Broadcom 440x NIC not recognized on boot

Subhro subhro.kar at
Fri Sep 10 03:35:44 PDT 2004

On Thu, 9 Sep 2004 21:00:39 -0700 (PDT), Richard Lynch <ceo at> wrote:

> #1. How do I test that bfe (man bfe) is built-in to the kernel versus
> loaded as a module?
Check the config file. I believe the GENERIC kernel has it built in.

> #2. Is it possible that building bfe into the kernel will magically make
> it "better", or is being loaded as a module ALWAYS the same?

Of course it will always be better to have it built into the kernel
than to load it as a module. The primary advantage is the speed at
which the kernel can speak to a module is much less compared to the
speed at which it can speak to another part of itself.
> #3. Exactly *HOW* does the boot process figure out what gear is what?
Every device has a special identification code which is unique for a
device throughout the world. While booting the kernel basically probes
the available devices "without" knowing what is what. The device
replies with that code and the kernel comes to know what device it is
by analysing the code returned.
> #3a. Rather involved question...
> My current hypothesis.
> It would seem to be comparing 0x14e4 (?) and "knows" that that is Broadcom.
> It then sees 0x4324 and does *NOT* recognize that as a BCM440x device.
> It's possible that Broadcom gave their laptop version of this device a new
> device ID. (It's a relatively new-to-the-market laptop)

No its not possible. If you use a particular chip you cant reburn the
device identification in the CHIP. That is possible just once during
the manufacture and is hardwired.

> Therefore, I'd like to edit some source code file somewhere, copying the
> line about the 4401, and re-compile, install, re-boot, and PRAY.
> How dangerous would this be?
>  How likely that I am gonna blow up my NIC?
>  How likely that I blow up the whole laptop?
It is very unlikely you will blow anything up. The max what can happen
is, the  device wont work. In worst case you may trash its firmware.
But I have *never* seen a firmware blow up that way. But yes that IS

> Errr.  Exactly where would I start to look for the file I want to change?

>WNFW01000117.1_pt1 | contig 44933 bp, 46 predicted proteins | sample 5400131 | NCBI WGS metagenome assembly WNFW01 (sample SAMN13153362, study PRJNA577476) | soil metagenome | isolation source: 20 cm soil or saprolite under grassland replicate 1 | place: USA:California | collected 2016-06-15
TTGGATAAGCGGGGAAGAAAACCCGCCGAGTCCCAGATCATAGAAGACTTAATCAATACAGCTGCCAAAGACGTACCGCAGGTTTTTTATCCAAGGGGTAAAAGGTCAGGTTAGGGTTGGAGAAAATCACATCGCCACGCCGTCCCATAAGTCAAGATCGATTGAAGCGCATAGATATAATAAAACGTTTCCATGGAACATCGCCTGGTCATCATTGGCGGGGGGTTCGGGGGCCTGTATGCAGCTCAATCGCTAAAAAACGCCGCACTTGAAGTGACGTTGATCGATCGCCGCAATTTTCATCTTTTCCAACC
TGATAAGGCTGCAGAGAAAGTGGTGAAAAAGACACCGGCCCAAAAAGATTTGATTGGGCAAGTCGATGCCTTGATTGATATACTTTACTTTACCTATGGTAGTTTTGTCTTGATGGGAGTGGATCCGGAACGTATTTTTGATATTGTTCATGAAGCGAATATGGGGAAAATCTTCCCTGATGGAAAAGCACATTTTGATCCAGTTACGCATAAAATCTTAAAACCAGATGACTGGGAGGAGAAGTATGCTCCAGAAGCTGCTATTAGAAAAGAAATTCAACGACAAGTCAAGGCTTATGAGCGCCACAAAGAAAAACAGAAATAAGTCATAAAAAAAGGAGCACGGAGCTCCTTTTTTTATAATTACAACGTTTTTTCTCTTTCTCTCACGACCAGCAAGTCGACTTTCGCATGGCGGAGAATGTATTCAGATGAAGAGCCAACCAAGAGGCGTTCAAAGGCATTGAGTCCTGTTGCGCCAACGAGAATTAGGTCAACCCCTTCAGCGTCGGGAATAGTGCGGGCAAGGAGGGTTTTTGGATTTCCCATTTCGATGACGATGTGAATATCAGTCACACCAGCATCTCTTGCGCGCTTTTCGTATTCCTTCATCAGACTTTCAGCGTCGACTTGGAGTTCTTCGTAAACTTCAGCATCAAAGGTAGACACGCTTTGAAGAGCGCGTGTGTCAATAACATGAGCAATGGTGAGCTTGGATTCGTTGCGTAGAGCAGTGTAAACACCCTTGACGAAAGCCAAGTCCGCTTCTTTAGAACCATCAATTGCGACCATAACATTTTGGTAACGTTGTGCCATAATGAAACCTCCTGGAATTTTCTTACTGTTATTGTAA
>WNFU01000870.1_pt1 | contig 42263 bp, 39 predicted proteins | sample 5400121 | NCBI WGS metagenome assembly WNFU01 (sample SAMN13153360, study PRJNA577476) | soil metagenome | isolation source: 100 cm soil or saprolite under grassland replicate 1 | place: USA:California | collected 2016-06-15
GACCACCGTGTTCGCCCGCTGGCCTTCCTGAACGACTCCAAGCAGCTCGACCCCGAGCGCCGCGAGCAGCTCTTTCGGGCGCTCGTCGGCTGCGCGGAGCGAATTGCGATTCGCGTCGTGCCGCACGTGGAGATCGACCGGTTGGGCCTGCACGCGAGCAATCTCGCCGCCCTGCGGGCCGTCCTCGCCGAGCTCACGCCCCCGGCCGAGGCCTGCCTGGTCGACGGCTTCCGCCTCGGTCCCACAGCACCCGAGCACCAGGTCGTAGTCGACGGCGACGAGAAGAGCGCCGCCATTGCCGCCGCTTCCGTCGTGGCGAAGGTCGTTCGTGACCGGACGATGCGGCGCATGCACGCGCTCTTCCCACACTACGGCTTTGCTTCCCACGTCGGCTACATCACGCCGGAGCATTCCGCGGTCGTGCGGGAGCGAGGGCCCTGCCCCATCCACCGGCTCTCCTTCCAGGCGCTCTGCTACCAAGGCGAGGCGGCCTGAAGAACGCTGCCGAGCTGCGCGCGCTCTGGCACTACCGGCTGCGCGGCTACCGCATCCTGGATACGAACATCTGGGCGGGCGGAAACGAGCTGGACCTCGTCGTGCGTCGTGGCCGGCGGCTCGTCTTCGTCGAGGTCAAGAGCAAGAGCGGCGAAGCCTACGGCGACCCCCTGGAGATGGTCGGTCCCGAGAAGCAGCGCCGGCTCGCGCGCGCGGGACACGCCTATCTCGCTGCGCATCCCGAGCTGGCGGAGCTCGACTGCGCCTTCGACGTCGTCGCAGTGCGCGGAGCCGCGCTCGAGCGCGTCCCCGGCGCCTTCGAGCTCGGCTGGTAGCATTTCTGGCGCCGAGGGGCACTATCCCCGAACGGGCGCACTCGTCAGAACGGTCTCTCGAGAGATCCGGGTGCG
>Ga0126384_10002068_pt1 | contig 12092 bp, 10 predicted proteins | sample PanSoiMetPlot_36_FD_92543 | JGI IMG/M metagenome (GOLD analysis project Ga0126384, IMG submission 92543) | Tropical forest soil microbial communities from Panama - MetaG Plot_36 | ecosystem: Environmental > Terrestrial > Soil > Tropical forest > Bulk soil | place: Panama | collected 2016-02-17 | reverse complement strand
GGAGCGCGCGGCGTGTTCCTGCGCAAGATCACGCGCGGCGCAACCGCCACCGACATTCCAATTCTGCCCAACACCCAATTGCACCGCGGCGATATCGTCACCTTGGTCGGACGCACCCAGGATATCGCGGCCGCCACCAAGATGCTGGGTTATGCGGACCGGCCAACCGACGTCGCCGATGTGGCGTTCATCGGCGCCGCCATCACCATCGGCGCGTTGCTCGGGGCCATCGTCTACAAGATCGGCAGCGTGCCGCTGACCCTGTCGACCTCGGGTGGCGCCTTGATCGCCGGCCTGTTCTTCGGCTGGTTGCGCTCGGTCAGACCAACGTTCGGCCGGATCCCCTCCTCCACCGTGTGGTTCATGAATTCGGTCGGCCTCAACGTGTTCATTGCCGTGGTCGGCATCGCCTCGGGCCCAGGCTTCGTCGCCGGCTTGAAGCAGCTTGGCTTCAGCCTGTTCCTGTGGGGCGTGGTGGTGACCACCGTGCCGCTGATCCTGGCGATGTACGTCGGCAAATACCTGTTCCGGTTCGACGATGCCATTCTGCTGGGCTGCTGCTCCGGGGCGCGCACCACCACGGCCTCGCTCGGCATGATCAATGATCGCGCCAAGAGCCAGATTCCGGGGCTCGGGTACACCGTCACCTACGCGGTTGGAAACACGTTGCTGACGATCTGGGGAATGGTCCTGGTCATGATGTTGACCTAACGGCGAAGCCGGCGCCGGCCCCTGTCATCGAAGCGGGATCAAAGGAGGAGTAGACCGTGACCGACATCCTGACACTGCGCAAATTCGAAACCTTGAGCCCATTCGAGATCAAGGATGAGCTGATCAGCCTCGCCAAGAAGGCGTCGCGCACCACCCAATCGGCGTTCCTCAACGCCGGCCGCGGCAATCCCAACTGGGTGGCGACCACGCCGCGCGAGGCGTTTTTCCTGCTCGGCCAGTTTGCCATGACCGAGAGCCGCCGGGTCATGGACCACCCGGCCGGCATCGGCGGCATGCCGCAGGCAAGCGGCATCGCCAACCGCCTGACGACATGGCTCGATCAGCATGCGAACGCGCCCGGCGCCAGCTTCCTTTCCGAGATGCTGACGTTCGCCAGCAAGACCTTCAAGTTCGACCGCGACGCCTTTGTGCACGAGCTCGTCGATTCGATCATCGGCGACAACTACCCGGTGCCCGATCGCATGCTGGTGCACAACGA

> Here's what I tried:
>  I've found the if_bfe.c file, in /usr/src/sys/dev/bfe/
>  Added some printf statements in the probe function
>  (to print out the t->vid and t->did values as it searched),
>  re-compiled /usr/src/sys/modules/,
>  copied the resulting if_bfe.ko (mtime was 'now') to /boot/kernel
>  copied same to /boot/modules
>  (I think I put that there with make; make install days ago)
> And, when I booted, I rather expected dmesg to get output from my printf
> statements...
> It didn't, so obviously I don't really understand what's going on here.
> (Well, I knew that, but...)
It is difficult to say what you ecatly did. Maybe if you paste the
snippets under consideration I can try to help you out.

> The Hardware section in the docs directory of my installation referred me
> to a "Hardware Changes" (?) in my installation...  Since that was what I
> was looking for in the first place, I was rather at a loss to find the
> document referred to...  Any idea what I should have been reading?
Sorry I was unable to understand your query. Could you please reframe?

> I'm okay with vi and editing source code, but it's been decades since I've
> really written C code...
C is the heartbeat of any *nix system :-D

> Still, I'd really like to get this card working, and I'll submit a patch
> if we get it...
Same with me. I really want to see everything, I repeat "EVERYTHING"
work under FreeBSD. But unfortunately not everything works the way you
want it to :-(. But we can always fight it out :-D.

> --
> Like Music?
Kinda good collection. Could you have some trance? 


Subhro Sankha Kar
School of Information Technology
Block AQ-13/1 Sector V
ZIP 700091

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